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On Thursday (7/13/06), famed comedian and actor RED BUTTONS died in Los Angeles after a lengthy struggle with vascular disease. He was 87.
Born AARON CHWATT on the Lower East Side of Manhattan in 1919, by age seven he was singing for change on street corners. His first ‘real’ job came at 16: singing bellboy in the Bronx at Dinty Moore’s Tavern, where the combination of his uniform and red hair led Moore to coin his showbiz name. Later that year, he got his first Catskills job. Eventually, despite his youth, he began working as a burlesque comic, and then moved on to Broadway shows. When MOSS HART’s Winged Victory moved from stage to screen (with GEORGE CUKOR directing), so did Buttons. During World War II, he toured Europe with MICKEY ROONEY, performing for troops and even at the Potsdam Conference.
When television became popular, Buttons moved into that field, first as a guest, then starring in The Red Buttons Show starting in 1952 and winning an Emmy the following year as Best Comedian. That variety show only lasted for three seasons, but his career picked up again when he won an Oscar and a Golden Globe Award, both for Best Supporting Actor, for his dramatic role in Sayonara, which starred MARLON BRANDO and told the story of two U.S. servicemen who fell in love with Japanese women but were forbidden to marry them by the Army’s racist regulations. Buttons continued to make regular appearances in movies and on TV; as recently as last year, he had a guest appearance on the “Ruby Redux” episode of ER.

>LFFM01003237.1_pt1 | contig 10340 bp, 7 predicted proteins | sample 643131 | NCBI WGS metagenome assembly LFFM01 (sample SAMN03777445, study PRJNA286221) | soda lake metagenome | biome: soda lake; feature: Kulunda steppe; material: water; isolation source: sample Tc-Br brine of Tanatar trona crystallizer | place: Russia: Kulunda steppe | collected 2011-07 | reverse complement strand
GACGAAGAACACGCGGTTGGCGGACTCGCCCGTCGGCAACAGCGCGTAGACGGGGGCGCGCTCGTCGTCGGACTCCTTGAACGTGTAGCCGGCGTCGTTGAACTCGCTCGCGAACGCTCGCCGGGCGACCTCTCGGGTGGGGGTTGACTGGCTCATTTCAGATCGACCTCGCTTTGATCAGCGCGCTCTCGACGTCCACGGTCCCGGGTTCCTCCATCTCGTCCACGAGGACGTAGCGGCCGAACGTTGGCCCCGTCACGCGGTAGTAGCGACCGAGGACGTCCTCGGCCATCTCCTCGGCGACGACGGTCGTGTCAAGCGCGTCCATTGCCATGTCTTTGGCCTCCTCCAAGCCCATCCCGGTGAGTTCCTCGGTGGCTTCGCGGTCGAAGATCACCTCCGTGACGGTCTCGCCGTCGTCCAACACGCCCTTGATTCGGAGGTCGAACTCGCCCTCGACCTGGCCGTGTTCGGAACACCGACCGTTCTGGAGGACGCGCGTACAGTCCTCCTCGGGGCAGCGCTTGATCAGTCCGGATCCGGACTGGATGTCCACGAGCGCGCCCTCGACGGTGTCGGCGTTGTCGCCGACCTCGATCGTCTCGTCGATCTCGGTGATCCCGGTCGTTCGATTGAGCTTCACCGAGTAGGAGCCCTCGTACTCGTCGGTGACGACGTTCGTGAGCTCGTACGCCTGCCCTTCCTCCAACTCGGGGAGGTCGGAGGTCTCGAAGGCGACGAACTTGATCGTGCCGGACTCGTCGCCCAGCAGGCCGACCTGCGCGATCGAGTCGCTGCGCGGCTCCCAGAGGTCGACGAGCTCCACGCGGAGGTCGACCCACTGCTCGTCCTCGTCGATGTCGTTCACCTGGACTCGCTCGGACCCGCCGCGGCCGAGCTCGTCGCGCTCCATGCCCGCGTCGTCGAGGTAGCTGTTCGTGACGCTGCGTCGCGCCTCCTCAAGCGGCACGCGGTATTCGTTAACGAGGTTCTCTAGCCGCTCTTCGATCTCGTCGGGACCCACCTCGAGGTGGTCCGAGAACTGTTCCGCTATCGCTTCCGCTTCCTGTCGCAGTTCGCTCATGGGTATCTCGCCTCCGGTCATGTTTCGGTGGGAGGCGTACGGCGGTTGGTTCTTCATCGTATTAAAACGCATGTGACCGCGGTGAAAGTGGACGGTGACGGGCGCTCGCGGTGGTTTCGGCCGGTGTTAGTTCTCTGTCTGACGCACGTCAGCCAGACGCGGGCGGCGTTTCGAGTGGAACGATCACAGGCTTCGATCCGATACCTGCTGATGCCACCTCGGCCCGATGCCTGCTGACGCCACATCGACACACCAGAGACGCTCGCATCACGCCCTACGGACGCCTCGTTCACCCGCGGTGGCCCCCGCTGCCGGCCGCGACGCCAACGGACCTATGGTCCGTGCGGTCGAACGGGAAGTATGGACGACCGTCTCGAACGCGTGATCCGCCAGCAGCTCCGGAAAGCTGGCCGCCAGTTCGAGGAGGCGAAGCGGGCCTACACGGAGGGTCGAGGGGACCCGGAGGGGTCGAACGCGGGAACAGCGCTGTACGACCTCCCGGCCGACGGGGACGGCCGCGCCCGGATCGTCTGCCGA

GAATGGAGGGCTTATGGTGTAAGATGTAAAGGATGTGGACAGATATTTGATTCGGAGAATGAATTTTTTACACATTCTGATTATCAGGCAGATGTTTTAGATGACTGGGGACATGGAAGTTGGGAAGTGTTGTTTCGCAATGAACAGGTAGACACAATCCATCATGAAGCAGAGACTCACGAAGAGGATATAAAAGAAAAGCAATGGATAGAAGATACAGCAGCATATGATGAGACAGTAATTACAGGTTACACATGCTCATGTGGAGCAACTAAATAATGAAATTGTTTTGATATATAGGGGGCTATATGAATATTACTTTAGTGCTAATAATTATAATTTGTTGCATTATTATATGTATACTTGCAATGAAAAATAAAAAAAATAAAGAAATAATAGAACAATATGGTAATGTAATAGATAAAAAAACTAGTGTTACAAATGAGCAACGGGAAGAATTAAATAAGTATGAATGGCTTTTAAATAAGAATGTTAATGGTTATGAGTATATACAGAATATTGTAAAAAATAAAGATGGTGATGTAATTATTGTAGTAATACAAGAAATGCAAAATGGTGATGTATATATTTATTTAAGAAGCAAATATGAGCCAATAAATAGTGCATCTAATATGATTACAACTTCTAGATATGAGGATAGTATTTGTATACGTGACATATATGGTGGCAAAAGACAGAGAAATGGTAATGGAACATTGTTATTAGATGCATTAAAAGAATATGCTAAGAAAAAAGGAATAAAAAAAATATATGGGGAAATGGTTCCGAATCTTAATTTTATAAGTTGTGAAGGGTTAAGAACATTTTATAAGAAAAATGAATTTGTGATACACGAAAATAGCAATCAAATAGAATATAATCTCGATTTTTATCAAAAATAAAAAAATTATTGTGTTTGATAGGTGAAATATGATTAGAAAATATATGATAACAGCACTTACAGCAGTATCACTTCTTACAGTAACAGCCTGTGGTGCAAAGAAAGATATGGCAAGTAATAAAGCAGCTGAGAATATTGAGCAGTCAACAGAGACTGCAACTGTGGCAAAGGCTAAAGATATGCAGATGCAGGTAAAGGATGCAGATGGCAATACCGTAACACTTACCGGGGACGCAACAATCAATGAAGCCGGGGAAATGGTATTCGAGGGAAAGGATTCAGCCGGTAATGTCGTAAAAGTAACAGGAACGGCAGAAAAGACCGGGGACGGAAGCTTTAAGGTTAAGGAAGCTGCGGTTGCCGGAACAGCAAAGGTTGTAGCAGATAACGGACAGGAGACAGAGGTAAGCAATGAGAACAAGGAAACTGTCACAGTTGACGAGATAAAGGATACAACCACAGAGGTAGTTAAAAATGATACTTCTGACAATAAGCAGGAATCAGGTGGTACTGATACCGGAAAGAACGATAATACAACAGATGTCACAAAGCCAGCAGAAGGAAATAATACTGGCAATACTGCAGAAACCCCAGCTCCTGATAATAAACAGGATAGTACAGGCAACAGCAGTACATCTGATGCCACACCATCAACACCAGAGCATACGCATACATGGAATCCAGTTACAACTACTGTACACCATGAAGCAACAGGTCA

But among comedy fans he’s especially noted for his “roast” appearances. The Laugh.com CD Never Got a Dinner documents his whimsical performances at four Friars Roasts (of CARY GRANT, MILTON BERLE, ELIZABETH TAYLOR, and DEAN MARTIN), and a few other Laugh.com roast CDs include Buttons. Unlike most roasters, Buttons operates relatively cleanly and doesn’t really insult the honorees, though he does say of Grant’s generosity that he is “a man who once took RAY CHARLES to a MARCEL MARCEAU concert” and calls Berle “a man who went to a funeral and stole the eulogy… a man who believes you should close Radio City but keep the Rockettes open.”
The CD’s title comes from his famous routine where he lists all the famous people who never were honored with testimonial dinners and describes them in increasingly absurd, goofy terms: “Adam, who said in the Garden of Eden, ‘I got more ribs, you got more broads?’... MOSHE DAYAN, who donated his eye to CBS… HELEN OF TROY, a hooker from upstate New York… MOSES, who said when he came down from Mount Sinai, ‘their food in that hospital is terrible’... JOHN WILKES BOOTH, who said, ‘I’m sorry, I thought he was a critic’... Adam, who said to GEORGE BURNS, ‘Dad, can I have my allowance?’”
In July 2001, in connection with the release of that CD, I interviewed Buttons for CDNow.com. Adorable and charming, he talked with me by phone from his L.A. home, reminiscing in his soft-spoken voice about his lengthy and then still-active career. Here are some highlights from that interview.
Were you involved in picking the material on your CD?
RED BUTTONS: Yes, absolutely involved.
You must have had quite a lot of roasts to choose from.
RED BUTTONS: Yeah, well, those are four biggies. There’s a lot of other stuff around.
What other kind of comedy did you do besides the sort of things you have in these roasts?
RED BUTTONS: Well, in the old days I did a lot of character stuff. I did a punch-drunk fighter, I did a routine about my autograph book from public school, I did my big number for many, many years, “Sam, You Made the Pants Too Long,” which got me through the Catskills and burlesque, which I also did on Broadway in my one-man show in 1995 at the Ambassador. A lot of the stuff was autobiographical that I do, speaking about the old days, and it might have been the family. It’s varied, it’s really a very, very homogenized pot of material—but all mine, all original and all mine.
When you had your TV series, did you also do all the writing for that?